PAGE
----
Classical music gets a different venue at Fast Forward Austin
On East 12th Street, one block west of Airport Boulevard, past True Hope Church and across from a check-cashing store called Moneyland, sits a lime green building on a gravel parking lot that might just represent the future of Austin's new music scene.
The building is Space 12, a former night club turned ad hoc community center, renting out to church groups, yoga classes and, for eight hours on Saturday, Fast Forward Austin, an ambitious music festival that will try to bring the avant garde out of the concert hall and into a more familiar Texas atmosphere.
This is probably the first classical music event in Austin to simultaneously make its own beer koozies and receive 100 submissions to a competition for new music.
But then again, for the festival's three founders, composers Ian Dicke, Robert Honstein and Steven Snowden, it's exactly what they had in mind.
"It's going to be an open door thing where you can come and go. Very comfortable. You can come in, grab a beer, sit down and listen to some new music," Snowden says.
Fast Forward will feature some of Austin's most exciting new talent, like the Aeolus String Quaret (University of Texas' graduate quartet in residence), the percussion trio Line Upon Line, the Bel Cuore Saxophone Quartet and the Austin New Music Co-op.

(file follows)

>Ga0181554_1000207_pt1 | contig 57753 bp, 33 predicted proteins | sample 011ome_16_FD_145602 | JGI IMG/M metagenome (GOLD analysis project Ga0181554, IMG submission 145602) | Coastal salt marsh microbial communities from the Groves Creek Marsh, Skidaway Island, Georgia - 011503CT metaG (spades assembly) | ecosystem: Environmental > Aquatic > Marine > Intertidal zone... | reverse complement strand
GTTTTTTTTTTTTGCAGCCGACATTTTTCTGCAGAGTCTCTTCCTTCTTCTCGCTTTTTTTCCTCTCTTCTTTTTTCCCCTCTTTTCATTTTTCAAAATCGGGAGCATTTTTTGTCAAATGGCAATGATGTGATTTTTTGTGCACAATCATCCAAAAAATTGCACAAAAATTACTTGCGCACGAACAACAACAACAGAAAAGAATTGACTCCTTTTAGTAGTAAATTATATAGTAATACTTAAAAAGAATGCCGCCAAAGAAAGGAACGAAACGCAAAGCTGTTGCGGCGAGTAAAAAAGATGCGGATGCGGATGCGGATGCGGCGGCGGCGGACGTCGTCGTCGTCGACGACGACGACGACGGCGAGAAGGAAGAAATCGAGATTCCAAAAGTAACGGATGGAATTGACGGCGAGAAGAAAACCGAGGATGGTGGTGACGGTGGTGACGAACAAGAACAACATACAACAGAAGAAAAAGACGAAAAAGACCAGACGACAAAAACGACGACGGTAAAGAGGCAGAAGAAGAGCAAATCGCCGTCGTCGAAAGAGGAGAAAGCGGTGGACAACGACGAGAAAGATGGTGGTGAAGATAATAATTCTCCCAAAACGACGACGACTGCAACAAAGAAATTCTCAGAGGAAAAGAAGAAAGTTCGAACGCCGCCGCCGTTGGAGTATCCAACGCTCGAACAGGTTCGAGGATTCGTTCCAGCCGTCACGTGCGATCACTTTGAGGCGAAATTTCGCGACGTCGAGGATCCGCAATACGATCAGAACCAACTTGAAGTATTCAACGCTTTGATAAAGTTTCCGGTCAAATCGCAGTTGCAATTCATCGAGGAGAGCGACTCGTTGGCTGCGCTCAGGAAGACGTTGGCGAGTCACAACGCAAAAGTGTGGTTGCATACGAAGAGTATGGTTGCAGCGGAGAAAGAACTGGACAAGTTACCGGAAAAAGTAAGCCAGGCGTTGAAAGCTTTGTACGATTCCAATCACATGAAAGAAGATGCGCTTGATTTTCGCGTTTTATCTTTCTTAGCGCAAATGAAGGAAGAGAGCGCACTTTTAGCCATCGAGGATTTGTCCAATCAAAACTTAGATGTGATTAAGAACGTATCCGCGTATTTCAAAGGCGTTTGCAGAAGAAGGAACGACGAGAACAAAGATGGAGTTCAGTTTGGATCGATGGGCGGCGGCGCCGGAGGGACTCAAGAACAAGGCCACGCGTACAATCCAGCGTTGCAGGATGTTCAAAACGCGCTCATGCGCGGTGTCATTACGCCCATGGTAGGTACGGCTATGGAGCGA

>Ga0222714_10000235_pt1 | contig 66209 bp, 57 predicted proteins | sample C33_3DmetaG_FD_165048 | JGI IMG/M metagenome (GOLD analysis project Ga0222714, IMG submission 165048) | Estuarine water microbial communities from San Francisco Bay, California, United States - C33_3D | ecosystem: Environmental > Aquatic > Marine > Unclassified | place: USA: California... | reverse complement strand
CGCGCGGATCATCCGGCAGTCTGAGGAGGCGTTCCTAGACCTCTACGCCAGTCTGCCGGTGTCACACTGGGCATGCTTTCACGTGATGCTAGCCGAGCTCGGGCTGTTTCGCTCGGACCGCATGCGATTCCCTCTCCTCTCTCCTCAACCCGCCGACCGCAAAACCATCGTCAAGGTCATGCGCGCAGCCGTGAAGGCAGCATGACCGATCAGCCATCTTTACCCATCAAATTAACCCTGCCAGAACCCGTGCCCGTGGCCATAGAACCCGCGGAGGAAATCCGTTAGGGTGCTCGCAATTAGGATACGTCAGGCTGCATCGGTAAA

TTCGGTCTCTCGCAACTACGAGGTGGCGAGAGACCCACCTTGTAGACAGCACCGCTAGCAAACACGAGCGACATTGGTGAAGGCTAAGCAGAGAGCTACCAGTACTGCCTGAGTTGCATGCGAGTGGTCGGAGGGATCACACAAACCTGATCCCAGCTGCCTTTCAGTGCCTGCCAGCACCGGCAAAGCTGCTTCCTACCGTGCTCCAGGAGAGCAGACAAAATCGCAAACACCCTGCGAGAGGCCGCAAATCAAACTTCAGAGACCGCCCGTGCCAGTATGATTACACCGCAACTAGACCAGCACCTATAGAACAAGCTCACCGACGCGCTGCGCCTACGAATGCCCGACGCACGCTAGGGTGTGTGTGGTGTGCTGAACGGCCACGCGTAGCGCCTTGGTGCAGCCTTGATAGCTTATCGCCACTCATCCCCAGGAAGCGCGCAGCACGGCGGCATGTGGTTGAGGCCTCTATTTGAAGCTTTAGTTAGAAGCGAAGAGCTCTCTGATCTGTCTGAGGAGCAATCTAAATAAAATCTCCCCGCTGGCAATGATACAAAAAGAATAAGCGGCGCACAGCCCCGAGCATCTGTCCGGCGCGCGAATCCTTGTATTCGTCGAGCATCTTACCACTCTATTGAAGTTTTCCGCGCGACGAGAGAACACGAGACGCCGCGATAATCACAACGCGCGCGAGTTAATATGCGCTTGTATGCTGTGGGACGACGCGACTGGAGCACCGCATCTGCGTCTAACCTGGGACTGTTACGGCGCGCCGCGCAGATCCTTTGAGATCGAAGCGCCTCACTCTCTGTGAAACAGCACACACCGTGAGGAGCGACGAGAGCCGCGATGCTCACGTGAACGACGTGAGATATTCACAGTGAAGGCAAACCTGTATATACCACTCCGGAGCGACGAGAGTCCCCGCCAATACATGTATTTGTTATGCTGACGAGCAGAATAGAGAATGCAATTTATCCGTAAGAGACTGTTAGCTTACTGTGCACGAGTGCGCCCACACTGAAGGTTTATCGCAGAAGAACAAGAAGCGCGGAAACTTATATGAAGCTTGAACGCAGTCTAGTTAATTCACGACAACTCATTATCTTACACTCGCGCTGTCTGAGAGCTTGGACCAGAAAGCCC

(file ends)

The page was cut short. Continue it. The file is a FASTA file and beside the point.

Each of these groups is more accustomed to the hallowed hardwood of a concert hall than the low-slung ceilings of a night club, but aside from the string quartet (which just seems to define the propriety of classical music culture) it's hardly a stretch to envision the New Music Co-Op blowing minds at a bar downtown, or the vivacious percussionists from Line Upon Line playing, well, anywhere — on any available surface.
"Really adventurous pop music and really adventurous classical music actually overlap," says Snowden. Take "something like Bel Cuore Saxophone Quartet, and some of their stuff, they could totally just do that in a bar. Or they could do it in a concert hall. I don't think a lot of people realize there is that sort of overlap."
And they should know. Composers in academia hear more music than just about anyone, and from their vantage point they can peel apart most pop songs in an instant, with a radar that detects influences everywhere. And yet, their trained ears also have noticed something else: "popular" music is becoming weirder. Fans of art bands like Animal Collective and Dirty Projectors are embracing more abrasive tones and less predictable rhythms.
"What was fringe 10 years ago is part of a mainstream," says Honstein. Pop has never been closer to art music than it is right now.
"In the classical world, they have moved to this incredibly rigid dynamic, where the audience and performers are locked into this relationship," he says.
"In almost any other context, music is a total, communal, almost participatory event ... there's a connection, almost like a dialogue" between the artists and the audience, he says. "That whole back and forth contributes to that experience being special, and I think new music definitely could use that."
Moving to a venue like Space 12 is, in part, a response to that, says Dicke. "It's a little bit of a gritty place, which I like, because some of the music that will be programmed is gritty, too.